Carolina Panthers fans will recognize this condescending attitude from the football media establishment, and the corollary urge to cram the skepticism down critics’ throats. Seeing the Legion of Experts knock the present-day Panthers, predicting their downfall each week, only to find new reasons to pick against them when they keep winning, is to share kinship with AFL fans of a half-century ago.
The first showdown
Eight AFL franchises began playing in 1960 in Boston, Buffalo, Dallas, Denver, Houston, Los Angeles, New York and Oakland. The new local team, the N.Y. Titans, immediately joined our family rooting portfolio. It was a rough go. Playing at the gloomy Polo Grounds – abandoned by baseball’s N.Y. Giants when they moved to San Francisco for the 1958 season – the Titans went bankrupt in 1963. A new owner renamed them the Jets. The following year the AFL club moved to a joint-use facility, Shea Stadium, shared with baseball’s expansion New York Mets. We went to watch the Jets in person once or twice annually. They sometimes won.
Then in 1965 the Jets used their first draft choice to land a star, Alabama quarterback Joe Namath. Brash and openly rakish off the field, aggressive and skilled on it, Broadway Joe was another young athlete who spurned convention and came through under pressure as the Jets prospered.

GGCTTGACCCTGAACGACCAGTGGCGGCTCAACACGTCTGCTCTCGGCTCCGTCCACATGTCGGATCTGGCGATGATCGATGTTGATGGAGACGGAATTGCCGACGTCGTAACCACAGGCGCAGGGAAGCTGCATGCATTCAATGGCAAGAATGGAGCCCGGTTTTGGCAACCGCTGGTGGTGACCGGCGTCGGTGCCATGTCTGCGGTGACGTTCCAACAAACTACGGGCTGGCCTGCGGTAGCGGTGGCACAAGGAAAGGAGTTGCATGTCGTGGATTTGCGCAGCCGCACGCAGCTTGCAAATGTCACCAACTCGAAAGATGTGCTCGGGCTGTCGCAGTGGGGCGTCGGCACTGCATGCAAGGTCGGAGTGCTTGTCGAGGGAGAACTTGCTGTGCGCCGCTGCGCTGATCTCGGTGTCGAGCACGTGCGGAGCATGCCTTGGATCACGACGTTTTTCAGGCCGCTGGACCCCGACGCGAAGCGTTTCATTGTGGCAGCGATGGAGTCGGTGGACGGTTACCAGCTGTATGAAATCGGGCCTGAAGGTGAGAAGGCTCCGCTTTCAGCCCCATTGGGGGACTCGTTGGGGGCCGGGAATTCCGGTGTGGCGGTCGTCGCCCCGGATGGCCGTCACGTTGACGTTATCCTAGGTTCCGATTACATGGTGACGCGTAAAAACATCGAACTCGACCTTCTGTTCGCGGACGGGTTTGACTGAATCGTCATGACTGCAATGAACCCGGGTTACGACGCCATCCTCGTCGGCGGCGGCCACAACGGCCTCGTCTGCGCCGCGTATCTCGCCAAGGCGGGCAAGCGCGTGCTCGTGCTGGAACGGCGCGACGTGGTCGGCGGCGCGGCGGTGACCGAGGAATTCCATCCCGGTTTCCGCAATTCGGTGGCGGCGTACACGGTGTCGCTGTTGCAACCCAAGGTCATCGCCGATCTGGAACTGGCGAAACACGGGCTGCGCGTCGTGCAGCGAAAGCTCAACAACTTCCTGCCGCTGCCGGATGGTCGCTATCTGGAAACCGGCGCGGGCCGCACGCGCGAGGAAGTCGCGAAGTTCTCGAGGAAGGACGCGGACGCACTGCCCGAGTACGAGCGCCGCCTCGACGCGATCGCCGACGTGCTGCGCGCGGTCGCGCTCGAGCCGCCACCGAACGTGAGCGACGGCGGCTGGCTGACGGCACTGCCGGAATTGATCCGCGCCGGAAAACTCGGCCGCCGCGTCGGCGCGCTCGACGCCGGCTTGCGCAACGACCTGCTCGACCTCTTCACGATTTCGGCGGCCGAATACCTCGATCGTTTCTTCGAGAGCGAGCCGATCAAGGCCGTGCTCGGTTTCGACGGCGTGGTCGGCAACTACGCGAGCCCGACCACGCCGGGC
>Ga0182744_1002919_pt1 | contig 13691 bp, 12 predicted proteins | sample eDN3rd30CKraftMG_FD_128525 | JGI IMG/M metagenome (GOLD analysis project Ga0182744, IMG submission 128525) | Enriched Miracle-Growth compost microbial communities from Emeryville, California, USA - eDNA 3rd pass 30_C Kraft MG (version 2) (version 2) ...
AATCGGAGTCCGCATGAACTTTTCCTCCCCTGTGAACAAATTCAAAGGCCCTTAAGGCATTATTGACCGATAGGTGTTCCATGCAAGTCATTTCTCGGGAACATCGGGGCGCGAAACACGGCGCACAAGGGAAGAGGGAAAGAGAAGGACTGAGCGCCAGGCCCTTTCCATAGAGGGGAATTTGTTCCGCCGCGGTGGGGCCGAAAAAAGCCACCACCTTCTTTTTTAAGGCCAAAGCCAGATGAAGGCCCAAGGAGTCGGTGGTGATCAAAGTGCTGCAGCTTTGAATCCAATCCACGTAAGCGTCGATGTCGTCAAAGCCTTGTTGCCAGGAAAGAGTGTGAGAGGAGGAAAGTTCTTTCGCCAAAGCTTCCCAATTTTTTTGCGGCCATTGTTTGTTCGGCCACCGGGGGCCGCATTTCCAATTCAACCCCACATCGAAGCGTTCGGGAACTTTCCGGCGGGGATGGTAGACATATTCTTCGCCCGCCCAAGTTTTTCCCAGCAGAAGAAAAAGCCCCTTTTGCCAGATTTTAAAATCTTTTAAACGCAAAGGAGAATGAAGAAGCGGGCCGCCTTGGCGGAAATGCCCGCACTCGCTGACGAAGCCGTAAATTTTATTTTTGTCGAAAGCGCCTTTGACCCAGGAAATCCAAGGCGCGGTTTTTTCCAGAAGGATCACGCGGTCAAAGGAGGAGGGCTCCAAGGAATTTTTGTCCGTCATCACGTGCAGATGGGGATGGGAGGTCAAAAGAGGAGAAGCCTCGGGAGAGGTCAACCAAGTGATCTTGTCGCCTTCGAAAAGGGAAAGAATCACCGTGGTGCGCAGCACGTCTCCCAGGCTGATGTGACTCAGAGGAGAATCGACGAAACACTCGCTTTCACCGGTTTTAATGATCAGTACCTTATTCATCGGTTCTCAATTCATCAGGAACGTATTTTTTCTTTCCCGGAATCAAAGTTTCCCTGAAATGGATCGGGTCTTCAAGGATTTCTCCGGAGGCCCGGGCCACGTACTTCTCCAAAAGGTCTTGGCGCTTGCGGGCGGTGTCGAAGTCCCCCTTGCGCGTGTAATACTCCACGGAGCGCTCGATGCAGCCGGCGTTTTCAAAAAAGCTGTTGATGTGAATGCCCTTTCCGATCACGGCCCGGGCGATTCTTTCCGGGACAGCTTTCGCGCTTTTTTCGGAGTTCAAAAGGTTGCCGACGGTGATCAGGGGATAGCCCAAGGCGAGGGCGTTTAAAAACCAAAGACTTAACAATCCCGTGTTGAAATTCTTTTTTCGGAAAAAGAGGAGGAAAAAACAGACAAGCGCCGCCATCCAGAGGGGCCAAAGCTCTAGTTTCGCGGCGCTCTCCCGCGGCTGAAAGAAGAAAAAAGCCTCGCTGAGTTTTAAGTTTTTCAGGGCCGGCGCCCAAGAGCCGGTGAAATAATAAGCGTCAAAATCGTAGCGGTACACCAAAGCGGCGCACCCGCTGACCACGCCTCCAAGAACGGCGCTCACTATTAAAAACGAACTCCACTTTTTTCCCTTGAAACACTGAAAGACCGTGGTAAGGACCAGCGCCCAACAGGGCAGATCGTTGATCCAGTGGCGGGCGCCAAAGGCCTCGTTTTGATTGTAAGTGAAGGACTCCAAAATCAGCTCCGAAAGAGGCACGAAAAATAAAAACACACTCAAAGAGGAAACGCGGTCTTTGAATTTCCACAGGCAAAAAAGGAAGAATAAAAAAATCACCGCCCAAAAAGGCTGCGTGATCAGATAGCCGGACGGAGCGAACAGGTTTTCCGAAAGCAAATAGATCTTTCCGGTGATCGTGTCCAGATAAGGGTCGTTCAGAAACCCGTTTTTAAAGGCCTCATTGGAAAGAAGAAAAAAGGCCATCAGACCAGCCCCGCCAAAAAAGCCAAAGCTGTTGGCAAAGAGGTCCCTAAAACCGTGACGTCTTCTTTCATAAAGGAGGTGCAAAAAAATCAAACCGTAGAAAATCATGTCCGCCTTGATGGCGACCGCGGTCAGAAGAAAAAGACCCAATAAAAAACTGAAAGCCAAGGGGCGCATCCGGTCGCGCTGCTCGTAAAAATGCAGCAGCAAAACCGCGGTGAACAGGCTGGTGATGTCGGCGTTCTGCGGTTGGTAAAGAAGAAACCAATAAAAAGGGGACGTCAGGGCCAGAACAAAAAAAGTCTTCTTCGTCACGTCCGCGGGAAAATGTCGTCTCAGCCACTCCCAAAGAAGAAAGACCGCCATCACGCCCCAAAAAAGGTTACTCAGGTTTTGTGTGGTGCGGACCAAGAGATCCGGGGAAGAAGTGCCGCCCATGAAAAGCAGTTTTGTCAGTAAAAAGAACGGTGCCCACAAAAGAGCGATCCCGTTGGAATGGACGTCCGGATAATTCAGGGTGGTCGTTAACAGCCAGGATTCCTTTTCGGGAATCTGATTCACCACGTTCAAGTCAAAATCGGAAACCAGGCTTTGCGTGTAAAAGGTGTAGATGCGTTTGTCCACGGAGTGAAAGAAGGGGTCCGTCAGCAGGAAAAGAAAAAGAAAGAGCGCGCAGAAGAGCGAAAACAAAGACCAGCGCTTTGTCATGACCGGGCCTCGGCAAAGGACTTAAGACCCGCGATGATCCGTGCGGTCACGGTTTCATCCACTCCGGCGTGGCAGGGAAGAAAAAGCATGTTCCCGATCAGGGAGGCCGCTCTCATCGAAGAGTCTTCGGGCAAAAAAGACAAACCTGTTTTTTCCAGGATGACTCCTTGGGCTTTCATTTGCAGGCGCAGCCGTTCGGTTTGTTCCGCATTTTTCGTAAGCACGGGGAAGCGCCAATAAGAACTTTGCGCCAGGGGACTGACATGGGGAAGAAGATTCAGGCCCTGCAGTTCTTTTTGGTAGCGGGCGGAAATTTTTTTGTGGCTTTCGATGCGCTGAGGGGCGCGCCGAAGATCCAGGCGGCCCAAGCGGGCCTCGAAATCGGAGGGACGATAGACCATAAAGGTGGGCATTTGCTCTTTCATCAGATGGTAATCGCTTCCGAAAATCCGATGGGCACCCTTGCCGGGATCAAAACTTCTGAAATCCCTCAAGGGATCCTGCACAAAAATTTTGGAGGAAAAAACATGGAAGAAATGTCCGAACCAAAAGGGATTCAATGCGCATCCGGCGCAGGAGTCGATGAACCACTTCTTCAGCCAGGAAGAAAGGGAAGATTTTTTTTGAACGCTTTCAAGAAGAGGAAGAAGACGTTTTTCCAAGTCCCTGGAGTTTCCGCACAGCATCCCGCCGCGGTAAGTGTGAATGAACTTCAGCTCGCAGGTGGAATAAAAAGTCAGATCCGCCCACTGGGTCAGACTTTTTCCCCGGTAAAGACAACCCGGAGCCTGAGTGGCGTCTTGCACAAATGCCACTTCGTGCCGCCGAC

But the honor of playing in the first showdown with the NFL went to the explosive Kansas City Chiefs, formerly the Dallas Texans. They faced coach Vince Lombardi, unflappable quarterback Bart Starr, another Alabama alum, and the NFL’s most dominant team, champs for the fourth time in six years, the Green Bay Packers.
I don’t ever recall being so nervous before watching a game as I was for that 1967 Super Bowl. I couldn’t sit still. The Packers led 14-10 at halftime, but disappointingly blew the game open in the second half of a 35-10 victory. Pressed by the media to state an opinion after the game, Lombardi said, “I don’t think Kansas City compares to the best teams in the NFL.” The coach added, “There. That’s what you wanted me to say, isn’t it?”
Any gloating was short-lived. Two years later the Jets, 18-point underdogs, fulfilled a Namath guarantee and pulled one of the great upsets in U.S. sports history as they beat the NFL’s Baltimore Colts in Super Bowl III. By then I was living in North Carolina, and didn’t get to watch the sublime moment on the family’s color TV.